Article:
Juliana Panchura '76

issue 01 | spring 2015
Where Are They Now: Juliana Panchura '76

When she decided 10 years ago to sell her thriving orthodontics practice in Bend, Ore., Julie Panchura figured less time at work would mean more time to volunteer. It didn’t immediately occur to her that her volunteer time would look a lot like work. 

“I love what I do, and I’m good at what I do,” Panchura says. “Finally I said, ‘Why don’t I do something with orthodontics?’” 

Panchura knew that a lot of people who need orthodontic work can’t afford it, and that a lot of nonprofits struggle for lack of volunteers. In that knowledge, she found the intersection of her passion and her career. She sold her full-time private practice and opened Smile! Central Oregon, a unique orthodontic practice that allows customers to pay as much as half of their bills through community service hours. Since 2008, nearly 700 patients have volunteered more than 90,000 hours through Panchura’s program, earning $10 per hour toward the cost of braces, retainers, and headgear. 

Panchura’s inspiration has had a massive impact, and not only on the dozens of nonprofits that have benefited from her patients’ work. “I generally treat middle-school and teenage kids, and just getting them involved in volunteering at an early age is transformative,” she says. “It changes the way they feel about their place in the world, and what kind of impact they can have.” Panchura says the high cost of orthodontic care means that “just one day I work translates into something like 700 or 1,000 hours of community service.”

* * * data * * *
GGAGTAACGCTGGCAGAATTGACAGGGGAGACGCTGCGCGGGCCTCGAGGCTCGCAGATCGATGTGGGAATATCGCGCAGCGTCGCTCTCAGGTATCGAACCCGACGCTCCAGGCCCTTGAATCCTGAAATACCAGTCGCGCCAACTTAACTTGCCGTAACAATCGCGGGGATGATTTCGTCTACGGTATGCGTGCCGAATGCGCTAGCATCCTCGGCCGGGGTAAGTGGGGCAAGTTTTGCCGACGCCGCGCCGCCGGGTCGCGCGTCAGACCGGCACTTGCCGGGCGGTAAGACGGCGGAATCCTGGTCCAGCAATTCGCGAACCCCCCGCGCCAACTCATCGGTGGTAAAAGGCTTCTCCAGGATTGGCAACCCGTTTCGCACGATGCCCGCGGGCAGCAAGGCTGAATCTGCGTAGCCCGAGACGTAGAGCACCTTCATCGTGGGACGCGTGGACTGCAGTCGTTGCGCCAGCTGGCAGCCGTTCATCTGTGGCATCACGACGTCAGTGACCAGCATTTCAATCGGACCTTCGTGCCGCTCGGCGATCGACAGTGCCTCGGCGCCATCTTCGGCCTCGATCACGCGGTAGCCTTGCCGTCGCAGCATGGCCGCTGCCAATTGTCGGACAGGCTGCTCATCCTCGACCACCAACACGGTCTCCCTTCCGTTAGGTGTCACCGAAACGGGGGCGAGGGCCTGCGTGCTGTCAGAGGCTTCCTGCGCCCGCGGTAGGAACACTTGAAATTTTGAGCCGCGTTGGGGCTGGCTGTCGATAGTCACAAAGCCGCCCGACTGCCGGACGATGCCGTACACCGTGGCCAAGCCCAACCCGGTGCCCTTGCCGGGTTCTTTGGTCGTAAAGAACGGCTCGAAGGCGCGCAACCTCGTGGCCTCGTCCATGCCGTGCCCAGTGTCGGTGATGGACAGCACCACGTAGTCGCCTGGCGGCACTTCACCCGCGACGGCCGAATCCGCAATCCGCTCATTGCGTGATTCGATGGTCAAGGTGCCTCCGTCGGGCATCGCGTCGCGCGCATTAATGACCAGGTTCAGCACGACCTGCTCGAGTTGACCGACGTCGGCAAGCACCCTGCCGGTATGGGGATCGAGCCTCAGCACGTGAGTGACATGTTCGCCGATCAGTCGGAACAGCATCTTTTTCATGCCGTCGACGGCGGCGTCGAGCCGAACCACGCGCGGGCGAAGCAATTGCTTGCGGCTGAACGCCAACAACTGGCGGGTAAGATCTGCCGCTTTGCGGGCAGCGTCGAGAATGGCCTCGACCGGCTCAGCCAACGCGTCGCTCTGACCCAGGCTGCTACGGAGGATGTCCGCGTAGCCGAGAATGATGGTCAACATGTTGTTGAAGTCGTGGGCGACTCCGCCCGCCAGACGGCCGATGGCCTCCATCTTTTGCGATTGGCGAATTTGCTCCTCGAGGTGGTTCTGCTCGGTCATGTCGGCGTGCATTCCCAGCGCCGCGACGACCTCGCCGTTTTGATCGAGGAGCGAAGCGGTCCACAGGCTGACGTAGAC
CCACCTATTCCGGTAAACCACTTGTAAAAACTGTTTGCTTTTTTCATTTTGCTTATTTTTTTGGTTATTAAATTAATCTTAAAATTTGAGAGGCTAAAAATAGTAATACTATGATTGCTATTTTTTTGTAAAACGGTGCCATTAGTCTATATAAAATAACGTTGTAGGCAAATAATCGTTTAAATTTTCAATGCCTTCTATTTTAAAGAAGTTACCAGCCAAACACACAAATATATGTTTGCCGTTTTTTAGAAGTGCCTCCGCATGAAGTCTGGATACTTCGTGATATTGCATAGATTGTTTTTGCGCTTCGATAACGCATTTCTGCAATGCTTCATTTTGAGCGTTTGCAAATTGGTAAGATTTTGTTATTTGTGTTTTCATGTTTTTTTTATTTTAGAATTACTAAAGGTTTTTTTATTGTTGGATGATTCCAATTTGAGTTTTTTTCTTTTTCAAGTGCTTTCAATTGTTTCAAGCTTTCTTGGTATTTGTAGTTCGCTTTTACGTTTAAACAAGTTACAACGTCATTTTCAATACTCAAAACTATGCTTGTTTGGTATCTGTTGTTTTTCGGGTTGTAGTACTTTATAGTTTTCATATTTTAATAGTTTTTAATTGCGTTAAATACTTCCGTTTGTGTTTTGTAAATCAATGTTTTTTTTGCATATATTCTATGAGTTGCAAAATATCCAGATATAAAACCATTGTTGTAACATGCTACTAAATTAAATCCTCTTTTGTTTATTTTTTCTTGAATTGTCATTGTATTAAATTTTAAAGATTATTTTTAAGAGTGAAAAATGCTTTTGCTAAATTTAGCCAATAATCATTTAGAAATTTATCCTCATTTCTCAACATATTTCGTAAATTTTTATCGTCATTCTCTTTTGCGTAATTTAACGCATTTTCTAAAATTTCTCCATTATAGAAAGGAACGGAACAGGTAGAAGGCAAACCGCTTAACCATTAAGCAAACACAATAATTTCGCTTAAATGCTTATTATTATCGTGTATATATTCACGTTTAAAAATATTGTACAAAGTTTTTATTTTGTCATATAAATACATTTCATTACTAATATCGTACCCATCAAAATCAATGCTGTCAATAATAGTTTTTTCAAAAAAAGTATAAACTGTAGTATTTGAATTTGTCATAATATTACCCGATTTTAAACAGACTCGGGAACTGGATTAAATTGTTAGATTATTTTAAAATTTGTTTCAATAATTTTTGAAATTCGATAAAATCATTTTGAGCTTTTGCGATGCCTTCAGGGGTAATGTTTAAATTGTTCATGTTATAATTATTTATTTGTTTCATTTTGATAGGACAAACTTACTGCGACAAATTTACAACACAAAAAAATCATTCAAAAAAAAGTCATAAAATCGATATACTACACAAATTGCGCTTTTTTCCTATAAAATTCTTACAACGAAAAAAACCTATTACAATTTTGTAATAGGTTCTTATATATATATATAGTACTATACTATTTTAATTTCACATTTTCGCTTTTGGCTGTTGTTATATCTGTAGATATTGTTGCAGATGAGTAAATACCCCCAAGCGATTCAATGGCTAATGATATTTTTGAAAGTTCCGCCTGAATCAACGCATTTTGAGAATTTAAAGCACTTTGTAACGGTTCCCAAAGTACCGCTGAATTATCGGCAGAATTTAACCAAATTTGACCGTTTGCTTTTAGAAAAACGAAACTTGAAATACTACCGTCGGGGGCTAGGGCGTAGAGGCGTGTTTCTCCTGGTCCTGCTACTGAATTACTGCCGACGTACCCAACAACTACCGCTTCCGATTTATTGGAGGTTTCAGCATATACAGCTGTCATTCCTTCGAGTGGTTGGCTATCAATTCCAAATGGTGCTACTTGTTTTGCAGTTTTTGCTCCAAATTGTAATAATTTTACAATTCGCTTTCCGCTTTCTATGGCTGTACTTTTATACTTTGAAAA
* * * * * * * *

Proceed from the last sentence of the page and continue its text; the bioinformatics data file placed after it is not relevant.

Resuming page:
Beyond the obvious altruistic benefits, it’s smart business, too: While Panchura forgoes as much as 50 percent of the payment on a procedure, she says she’s opened herself up to a massive customer base—many of them recent immigrants or first-generation Americans—who otherwise wouldn’t be able to afford her services. The win-win nature of Smile! Central Oregon inspired Panchura to start Kahoot, a website that allows other businesses to follow Panchura’s model. “I expected it to go viral,” she says. Instead, only about two dozen companies have signed up. “I’ve found that a lot of businesses are reluctant to do this. Many come from a paradigm of scarcity, this idea that they can’t give it away.”

That disappointment does nothing to overshadow the success of her own practice, where scarcity—of willing patients and nonprofits grateful for their work—is not a factor. Panchura has long understood the need: Her first job was in Los Angeles, where she worked with underserved communities at the Eisner Pediatric & Family Medical Center, named to honor the support of Michael Eisner ’64. Thirty years later, she still travels to Southern California one week each month to volunteer at the center.

Back in Bend, the only flaw in the system at Smile! Central Oregon is that the numbers don’t always add up. For some reason, the number of volunteer hours worked tends to outpace the maximum Panchura accepts for her discount. “A lot of that,” she says, “is people doing more than they need to.”    

Published July 2015
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